Beginning October 1, several key changes to the EU trademark regime will come into effect.
Removal of "Graphical Representation" Requirement
Arguably of most significance is the elimination of the graphical representation requirement for EU trademarks. From October 1, trademark applications will not have to be represented in a graphical format. This means that non-visual marks may be easier to file. For example, sound marks can be filed in MP3 format, and a motion trademark (i.e., a moving image without sound) or multimedia trademark (i.e., a combined image and sound) can be filed in MP4 format. This should greatly simplify the application process, where less musical notation will be required in applications, and sonograms will no longer be permitted.
When registering a figurative mark with the European Union Intellectual Property Office (EUIPO) , applicants will no longer be able to provide a description (e.g., color(s)). Instead, the application must use a JPEG format, which may incorporate colors. Both single and combination color marks will be required to refer to a generally recognized color code, such as Pantone.
The abolition of the graphical representation requirement forms part of a move towards what the EUIPO has termed a what you see is what you get system. However, although a wide non-exhaustive list of types of trademarks is provided by the EUIPO (i.e., word; figurative; shape; position; pattern; color (single or combination); sound; motion; multimedia and hologram), existing obstacles in registering trademarks based on smell or taste are likely to persist for the time being.
Introduction of a Certification Mark at EU Level
A certification mark demonstrates that the goods and/or services on which it appears satisfies the certifying body's regulations of use. The UK already recognizes certification marks as a discrete category of trademarks, subject to differing requirements for registration. Examples registered in the UK include the Fair Trade logo and the British Standards Institution's Kitemark.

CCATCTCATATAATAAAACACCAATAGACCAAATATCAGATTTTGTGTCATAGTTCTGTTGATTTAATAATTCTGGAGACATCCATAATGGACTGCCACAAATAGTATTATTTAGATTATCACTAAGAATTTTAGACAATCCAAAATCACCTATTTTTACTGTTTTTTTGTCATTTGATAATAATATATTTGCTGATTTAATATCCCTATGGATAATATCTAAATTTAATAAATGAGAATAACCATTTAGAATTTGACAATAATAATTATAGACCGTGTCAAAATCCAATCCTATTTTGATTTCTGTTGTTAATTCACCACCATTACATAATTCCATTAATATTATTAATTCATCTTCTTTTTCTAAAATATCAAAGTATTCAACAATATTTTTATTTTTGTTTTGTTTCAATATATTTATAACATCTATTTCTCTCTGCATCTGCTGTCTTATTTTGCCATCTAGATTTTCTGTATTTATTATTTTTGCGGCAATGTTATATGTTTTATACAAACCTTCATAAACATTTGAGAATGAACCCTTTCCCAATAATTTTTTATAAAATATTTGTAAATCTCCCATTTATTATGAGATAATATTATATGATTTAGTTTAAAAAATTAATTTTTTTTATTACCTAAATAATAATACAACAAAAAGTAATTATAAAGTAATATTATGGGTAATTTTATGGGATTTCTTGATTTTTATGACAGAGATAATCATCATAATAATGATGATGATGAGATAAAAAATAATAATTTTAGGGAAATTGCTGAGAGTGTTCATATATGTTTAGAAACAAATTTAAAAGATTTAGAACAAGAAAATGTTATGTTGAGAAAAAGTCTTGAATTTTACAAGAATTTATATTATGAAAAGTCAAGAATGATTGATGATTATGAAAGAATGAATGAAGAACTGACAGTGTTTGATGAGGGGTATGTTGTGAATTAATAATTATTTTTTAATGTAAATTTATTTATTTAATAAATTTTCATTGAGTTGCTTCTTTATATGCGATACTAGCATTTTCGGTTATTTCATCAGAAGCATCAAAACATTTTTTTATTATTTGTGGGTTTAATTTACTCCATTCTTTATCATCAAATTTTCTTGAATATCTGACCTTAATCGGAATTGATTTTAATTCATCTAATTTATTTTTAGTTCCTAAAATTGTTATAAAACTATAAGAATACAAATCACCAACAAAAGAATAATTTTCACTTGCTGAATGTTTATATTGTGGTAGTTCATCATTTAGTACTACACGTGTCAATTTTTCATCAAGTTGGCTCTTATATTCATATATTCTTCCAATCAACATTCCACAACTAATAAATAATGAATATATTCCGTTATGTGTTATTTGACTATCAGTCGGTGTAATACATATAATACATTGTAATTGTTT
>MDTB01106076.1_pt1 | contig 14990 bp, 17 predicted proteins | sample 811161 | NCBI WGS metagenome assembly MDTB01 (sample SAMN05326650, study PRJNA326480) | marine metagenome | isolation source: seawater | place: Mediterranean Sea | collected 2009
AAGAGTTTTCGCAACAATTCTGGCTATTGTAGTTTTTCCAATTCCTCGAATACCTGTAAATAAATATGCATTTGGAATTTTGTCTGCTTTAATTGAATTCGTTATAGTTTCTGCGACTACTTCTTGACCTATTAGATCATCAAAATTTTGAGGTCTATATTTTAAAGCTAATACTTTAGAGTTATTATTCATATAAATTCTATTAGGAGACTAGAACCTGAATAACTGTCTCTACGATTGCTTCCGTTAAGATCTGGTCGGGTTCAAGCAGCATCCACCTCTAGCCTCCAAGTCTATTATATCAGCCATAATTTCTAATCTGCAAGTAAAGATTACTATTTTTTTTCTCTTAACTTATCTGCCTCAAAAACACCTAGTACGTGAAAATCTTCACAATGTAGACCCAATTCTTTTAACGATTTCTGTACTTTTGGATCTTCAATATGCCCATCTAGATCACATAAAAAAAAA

Starting October 1, certification marks will also be registrable with the EUIPO. For €1,500, certifying bodies operating in multiple EU member states will be able to apply online for an EU-wide certification mark. Applicants will need to file the regulations of use in relation to the mark within two months of the application. EU certification marks cannot be used for the purpose of distinguishing goods or services with respect to geographical origin, and owners of businesses involving the supply of the goods/services to be certified by a mark cannot own that mark.
A number of procedural changes will also apply beginning October 1; some of the most notable are:
- Priority—Priority claims must be filed together with the relevant EU trademark application (currently, priority claims may be made with the trademark application to follow).
- Acquired distinctiveness as a subsidiary claim—Applicants can choose whether to pursue acquired distinctiveness as a subsidiary or alternative claim (currently, it can only form an alternative claim). This will delay substantial expense by the applicant in gathering and presenting evidence of use until having exhausted its right of appeal regarding inherent distinctiveness.
- Online substantiation—Opponents or cancellation applicants may provide evidence relating to earlier rights that are registered by referring to online sources recognized by the EUIPO. These recognized sources include all EU national and regional IP offices.
The incoming changes represent a varied approach from the EUIPO: on the one hand, some simply assimilate features of member states into the EU scheme (e.g., the introduction of the certification mark), while others are illustrative of the unique challenges it faces as an international body (e.g., simplifying translation processes and the exclusion of geographical origin in relation to certification marks).